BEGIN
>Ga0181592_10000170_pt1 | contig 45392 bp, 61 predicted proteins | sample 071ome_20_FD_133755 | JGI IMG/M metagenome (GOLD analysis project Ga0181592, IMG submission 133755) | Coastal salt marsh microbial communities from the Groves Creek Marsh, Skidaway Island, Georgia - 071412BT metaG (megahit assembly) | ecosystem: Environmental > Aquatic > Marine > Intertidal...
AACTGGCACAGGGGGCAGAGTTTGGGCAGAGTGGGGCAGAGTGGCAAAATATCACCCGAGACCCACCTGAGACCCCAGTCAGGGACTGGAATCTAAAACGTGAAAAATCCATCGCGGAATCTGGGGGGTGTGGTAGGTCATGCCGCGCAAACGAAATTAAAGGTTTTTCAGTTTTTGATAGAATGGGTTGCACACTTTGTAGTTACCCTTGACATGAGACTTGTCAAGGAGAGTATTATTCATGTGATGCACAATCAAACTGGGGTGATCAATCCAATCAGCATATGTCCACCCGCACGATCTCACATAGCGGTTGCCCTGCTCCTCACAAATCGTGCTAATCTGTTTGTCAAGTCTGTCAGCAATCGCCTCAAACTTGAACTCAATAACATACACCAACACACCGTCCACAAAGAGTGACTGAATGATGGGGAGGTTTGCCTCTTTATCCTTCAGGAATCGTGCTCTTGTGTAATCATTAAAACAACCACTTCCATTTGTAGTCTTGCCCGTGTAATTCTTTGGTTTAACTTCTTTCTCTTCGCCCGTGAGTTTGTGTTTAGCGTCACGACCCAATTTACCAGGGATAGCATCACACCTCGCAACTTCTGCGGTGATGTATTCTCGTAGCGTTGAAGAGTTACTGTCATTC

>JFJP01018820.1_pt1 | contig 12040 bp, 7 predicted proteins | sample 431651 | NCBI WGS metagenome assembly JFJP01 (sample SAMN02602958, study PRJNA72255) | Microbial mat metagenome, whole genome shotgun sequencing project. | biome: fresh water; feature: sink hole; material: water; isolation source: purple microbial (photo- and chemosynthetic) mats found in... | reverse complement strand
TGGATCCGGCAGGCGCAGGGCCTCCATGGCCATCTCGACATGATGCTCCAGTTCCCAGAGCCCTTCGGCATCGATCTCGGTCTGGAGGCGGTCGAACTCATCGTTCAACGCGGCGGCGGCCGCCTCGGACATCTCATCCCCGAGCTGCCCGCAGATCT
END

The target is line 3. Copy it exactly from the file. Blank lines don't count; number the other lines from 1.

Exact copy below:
>JFJP01018820.1_pt1 | contig 12040 bp, 7 predicted proteins | sample 431651 | NCBI WGS metagenome assembly JFJP01 (sample SAMN02602958, study PRJNA72255) | Microbial mat metagenome, whole genome shotgun sequencing project. | biome: fresh water; feature: sink hole; material: water; isolation source: purple microbial (photo- and chemosynthetic) mats found in... | reverse complement strand